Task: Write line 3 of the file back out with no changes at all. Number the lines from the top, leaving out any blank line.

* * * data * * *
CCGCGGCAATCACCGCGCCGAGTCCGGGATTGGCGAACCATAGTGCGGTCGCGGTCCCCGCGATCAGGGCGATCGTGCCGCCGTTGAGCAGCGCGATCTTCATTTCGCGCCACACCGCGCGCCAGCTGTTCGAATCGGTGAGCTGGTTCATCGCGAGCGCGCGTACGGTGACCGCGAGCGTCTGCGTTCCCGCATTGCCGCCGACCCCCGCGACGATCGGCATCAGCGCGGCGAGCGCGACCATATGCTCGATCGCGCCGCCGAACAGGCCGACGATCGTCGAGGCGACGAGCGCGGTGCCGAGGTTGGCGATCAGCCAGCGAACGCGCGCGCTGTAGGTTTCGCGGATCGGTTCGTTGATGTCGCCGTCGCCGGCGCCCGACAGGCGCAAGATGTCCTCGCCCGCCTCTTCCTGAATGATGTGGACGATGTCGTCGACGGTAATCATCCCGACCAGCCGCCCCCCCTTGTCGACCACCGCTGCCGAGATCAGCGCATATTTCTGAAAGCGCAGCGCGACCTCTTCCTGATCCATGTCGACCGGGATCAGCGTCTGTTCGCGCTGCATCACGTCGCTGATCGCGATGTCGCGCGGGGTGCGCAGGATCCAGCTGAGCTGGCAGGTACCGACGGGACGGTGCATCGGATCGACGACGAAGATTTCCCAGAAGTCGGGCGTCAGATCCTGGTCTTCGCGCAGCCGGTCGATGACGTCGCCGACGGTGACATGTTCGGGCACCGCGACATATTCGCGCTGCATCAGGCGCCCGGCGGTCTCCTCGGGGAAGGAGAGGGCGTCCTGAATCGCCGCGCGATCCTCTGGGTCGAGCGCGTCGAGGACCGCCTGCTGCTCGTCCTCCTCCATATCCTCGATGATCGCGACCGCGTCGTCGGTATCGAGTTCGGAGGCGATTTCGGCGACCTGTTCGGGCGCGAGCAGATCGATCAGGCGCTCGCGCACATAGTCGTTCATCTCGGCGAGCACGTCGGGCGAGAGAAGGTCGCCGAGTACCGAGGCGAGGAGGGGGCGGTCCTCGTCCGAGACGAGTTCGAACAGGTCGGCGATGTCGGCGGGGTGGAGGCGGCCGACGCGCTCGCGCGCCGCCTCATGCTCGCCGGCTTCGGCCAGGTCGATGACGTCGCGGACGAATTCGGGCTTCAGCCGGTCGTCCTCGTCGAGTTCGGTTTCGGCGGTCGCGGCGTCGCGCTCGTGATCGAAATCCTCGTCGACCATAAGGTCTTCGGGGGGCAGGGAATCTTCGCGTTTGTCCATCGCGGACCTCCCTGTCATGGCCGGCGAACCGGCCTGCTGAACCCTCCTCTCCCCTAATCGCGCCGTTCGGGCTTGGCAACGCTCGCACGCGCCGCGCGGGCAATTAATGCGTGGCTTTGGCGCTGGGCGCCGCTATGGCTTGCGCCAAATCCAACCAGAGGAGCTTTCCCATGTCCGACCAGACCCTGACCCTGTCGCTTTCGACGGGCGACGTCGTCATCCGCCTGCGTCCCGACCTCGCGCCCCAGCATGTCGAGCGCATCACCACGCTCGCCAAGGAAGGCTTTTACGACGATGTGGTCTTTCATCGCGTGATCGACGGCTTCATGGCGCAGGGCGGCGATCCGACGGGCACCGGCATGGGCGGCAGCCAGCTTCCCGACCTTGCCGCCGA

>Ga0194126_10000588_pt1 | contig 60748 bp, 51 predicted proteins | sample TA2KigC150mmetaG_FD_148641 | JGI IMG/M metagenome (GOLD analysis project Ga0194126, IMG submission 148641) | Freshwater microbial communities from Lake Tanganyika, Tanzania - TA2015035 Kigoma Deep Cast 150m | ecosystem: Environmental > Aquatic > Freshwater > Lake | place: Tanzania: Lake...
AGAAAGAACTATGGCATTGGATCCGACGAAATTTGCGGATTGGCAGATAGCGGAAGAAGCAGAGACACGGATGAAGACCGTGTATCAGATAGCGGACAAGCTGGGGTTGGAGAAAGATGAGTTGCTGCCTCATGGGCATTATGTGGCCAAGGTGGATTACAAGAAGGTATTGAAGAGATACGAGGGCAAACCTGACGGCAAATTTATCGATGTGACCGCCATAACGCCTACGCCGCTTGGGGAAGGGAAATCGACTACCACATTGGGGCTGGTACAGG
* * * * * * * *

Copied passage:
AGAAAGAACTATGGCATTGGATCCGACGAAATTTGCGGATTGGCAGATAGCGGAAGAAGCAGAGACACGGATGAAGACCGTGTATCAGATAGCGGACAAGCTGGGGTTGGAGAAAGATGAGTTGCTGCCTCATGGGCATTATGTGGCCAAGGTGGATTACAAGAAGGTATTGAAGAGATACGAGGGCAAACCTGACGGCAAATTTATCGATGTGACCGCCATAACGCCTACGCCGCTTGGGGAAGGGAAATCGACTACCACATTGGGGCTGGTACAGG